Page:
10. Repressurization

    • Valve 13 is closed, valve 16 is opened (or remains open if it was optionally open in step 9), and bed A receives final repressurization product gas from repressurization manifold 6 via valve 16. During this step, bed D provides product gas to manifold 2, a portion of which is withdrawn via manifold 6 as repressurization gas. Bed A is defined as a receiving adsorber vessel and bed D is defined as a bed providing gas during the time period t to the receiving adsorber vessel.

Steps 2, 5, 8, and 9 are described here as pressure equalization steps, although the pressures in the two beds that are exchanging gas may not actually be equal at the end of the step. The duration of the entire cycle of steps 1 through 10 may be in the range of 10 to 15 minutes. In the exemplary cycle chart of FIG. 2, the duration of the steps are shown in approximate proportion for illustration. The duration of the feed step is one quarter of the total cycle duration, the durations of the equalization and idle steps are about one fifth of the duration of the feed step, the durations of the purge, provide purge, and blowdown steps are about two fifths of the duration of the feed step, and the duration of the repressurization step is about four fifths of the duration of the feed step. The durations of the steps (other than the feed step) relative to the total cycle time may be adjusted as desired. The pressure of the feed step may be in the range of 20 to 30 bar gauge (barg). The minimum pressure, i.e., the blowdown pressure, may be in the range of 0 to 1 barg. The pressure of the Equalization 1 step is below the feed pressure and may be in the range of 15 to 25 barg. The pressure of the Equalization 2 step is below the feed pressure and may be in the range of 5 to 10 barg.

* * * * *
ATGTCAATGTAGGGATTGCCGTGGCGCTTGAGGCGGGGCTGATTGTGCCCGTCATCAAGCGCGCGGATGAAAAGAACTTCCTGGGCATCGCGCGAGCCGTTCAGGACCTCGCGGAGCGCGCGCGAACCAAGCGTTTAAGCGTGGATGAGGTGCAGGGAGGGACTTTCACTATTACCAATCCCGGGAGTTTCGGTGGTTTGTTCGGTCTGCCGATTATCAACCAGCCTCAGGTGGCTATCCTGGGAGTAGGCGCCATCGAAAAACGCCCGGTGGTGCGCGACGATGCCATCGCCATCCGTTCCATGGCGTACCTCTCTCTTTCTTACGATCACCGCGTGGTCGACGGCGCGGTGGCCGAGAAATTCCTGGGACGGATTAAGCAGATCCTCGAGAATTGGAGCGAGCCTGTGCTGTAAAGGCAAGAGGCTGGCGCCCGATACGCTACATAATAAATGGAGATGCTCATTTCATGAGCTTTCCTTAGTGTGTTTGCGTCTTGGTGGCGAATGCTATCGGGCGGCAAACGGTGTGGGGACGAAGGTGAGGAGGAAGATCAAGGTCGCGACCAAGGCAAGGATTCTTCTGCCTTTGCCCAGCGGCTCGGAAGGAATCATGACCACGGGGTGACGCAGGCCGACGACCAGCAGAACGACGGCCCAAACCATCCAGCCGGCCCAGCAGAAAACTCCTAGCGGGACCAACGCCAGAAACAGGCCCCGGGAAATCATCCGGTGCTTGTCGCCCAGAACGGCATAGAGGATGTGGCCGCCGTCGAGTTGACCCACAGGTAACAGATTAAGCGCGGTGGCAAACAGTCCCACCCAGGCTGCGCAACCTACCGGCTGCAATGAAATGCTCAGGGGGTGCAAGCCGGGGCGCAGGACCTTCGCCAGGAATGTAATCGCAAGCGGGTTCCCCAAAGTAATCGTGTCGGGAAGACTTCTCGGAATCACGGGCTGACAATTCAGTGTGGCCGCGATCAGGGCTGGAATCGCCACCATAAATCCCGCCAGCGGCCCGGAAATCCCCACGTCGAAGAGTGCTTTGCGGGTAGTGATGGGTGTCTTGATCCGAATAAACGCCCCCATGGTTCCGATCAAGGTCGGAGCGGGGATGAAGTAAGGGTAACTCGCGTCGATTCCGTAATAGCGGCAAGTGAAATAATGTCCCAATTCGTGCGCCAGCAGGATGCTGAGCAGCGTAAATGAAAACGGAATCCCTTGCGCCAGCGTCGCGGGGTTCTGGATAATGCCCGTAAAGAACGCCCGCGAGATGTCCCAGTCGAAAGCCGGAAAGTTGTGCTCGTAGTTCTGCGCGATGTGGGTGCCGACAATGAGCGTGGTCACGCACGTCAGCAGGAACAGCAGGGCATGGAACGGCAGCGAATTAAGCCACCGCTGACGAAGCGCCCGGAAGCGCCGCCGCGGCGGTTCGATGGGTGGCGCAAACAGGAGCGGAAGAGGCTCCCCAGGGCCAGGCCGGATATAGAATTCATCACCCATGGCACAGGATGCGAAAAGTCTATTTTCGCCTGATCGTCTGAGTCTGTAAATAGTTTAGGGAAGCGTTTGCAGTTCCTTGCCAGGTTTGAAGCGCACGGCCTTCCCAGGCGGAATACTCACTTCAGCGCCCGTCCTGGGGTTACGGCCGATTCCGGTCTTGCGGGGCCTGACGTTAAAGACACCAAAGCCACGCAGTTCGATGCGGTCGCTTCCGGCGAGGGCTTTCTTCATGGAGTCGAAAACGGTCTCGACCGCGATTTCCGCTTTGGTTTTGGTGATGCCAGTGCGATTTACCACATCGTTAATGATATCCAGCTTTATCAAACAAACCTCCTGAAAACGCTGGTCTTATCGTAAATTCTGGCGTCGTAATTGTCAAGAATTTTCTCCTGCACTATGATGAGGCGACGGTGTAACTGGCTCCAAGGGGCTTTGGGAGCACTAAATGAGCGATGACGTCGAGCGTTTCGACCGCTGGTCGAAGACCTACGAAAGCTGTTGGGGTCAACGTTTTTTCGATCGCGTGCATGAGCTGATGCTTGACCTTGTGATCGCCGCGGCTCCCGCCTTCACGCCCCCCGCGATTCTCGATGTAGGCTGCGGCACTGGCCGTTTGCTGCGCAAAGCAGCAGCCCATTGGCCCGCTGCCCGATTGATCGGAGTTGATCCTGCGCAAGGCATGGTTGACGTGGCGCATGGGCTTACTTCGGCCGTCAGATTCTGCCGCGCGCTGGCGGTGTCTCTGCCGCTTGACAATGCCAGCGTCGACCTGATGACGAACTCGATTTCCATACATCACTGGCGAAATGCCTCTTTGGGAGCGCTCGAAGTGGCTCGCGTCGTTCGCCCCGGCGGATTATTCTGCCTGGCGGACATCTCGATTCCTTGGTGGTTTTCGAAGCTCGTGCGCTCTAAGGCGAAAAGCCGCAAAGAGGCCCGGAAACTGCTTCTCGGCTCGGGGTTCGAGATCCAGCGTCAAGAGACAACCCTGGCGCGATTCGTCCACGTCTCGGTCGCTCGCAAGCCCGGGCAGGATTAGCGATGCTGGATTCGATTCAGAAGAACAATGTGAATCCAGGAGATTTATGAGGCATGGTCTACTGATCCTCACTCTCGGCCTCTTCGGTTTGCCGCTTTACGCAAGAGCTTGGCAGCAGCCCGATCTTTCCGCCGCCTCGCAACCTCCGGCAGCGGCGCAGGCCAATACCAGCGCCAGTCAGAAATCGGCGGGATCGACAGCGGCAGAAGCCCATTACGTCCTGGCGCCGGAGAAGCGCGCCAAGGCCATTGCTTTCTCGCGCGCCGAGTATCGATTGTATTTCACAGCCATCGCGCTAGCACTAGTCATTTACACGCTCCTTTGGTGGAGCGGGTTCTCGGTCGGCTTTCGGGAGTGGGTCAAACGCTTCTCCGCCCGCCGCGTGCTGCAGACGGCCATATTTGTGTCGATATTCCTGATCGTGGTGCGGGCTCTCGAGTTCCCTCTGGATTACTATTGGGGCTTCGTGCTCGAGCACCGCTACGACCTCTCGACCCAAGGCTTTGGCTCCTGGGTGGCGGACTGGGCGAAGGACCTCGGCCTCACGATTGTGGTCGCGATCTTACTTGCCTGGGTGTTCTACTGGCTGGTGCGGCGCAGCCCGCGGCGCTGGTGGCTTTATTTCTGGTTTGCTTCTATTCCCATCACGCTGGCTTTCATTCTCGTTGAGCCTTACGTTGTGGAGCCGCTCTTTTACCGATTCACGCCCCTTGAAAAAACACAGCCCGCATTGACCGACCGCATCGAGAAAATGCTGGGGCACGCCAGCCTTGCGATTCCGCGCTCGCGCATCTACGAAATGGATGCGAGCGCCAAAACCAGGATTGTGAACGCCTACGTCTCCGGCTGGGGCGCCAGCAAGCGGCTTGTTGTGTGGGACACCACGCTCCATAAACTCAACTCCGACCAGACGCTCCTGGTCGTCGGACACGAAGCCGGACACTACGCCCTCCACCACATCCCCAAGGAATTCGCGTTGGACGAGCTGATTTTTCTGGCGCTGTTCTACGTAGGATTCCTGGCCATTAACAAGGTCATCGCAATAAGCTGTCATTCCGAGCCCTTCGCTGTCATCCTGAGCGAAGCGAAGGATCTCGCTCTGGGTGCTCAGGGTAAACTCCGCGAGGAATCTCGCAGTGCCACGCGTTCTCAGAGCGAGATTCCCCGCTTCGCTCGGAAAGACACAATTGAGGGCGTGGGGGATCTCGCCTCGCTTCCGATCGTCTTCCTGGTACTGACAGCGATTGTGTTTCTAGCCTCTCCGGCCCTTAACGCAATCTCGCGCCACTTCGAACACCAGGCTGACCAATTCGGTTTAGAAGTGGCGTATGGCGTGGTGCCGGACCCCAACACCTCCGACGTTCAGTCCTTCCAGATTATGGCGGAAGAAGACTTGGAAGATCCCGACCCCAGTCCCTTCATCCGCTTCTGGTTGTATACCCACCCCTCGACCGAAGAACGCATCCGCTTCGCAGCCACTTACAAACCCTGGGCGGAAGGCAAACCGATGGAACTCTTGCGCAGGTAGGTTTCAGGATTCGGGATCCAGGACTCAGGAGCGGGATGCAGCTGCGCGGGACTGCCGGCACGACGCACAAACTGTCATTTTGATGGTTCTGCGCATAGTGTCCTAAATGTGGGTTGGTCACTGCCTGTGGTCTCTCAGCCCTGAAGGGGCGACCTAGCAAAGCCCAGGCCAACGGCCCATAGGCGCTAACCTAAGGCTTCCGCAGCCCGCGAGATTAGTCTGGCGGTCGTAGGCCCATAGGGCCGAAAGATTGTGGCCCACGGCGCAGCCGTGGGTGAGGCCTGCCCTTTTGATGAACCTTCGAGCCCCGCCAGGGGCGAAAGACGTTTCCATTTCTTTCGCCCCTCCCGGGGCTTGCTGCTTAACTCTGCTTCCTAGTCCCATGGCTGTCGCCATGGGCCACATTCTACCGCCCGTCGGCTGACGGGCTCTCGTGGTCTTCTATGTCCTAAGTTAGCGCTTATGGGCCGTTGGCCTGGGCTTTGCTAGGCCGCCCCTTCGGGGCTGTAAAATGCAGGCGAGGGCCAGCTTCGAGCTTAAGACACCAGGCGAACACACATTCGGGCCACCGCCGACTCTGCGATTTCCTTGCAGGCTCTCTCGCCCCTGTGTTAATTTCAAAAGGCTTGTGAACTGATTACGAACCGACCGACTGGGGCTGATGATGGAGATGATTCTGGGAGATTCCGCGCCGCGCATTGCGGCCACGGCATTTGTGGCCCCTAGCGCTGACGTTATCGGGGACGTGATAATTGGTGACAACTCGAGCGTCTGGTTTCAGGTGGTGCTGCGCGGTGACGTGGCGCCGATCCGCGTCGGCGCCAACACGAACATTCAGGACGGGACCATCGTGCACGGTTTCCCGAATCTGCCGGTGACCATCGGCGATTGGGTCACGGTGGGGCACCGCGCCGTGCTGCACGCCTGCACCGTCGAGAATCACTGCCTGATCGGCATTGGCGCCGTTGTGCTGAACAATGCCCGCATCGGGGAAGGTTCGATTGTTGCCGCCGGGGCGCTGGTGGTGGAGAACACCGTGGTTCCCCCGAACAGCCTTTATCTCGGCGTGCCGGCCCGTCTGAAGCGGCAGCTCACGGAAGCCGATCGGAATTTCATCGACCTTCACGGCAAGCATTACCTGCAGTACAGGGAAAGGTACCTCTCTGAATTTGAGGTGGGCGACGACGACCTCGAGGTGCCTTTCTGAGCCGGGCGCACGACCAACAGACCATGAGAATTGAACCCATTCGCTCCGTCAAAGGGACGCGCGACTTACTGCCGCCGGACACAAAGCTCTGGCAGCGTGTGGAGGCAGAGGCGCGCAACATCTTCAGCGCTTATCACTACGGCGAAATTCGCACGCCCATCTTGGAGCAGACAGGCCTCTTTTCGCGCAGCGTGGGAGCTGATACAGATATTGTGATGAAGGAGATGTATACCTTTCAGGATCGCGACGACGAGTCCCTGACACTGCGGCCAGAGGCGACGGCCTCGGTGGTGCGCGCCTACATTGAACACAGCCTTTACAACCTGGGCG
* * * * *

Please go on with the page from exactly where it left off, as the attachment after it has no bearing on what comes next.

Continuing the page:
Beds B, C, and D proceed through identical steps described above for bed A, but the cycle in each bed is staggered by of the cycle (i.e., the duration of the feed or adsorption step) as seen in FIG. 2. The cycle chart of FIG. 2 illustrates clearly how the steps in bed A are related to the steps of beds B, C, and D. These relationships are described below with reference to the cycle that occurs during the feed step of bed A (i.e., step 1), wherein the cycle is divided into periods with durations a, b, c, and d.

Period a

    • Bed A: During period a, valve 11 is open and bed A is in a first cocurrent feed/adsorption step, in which the feed gas mixture is introduced via feed manifold 1, valve 11, and line 19 into the inlet of bed A at the feed pressure. The feed gas flows cocurrently through the bed (i.e., from the bed inlet to the bed outlet). Valve 12 is open and the purified product gas is withdrawn to product manifold 2.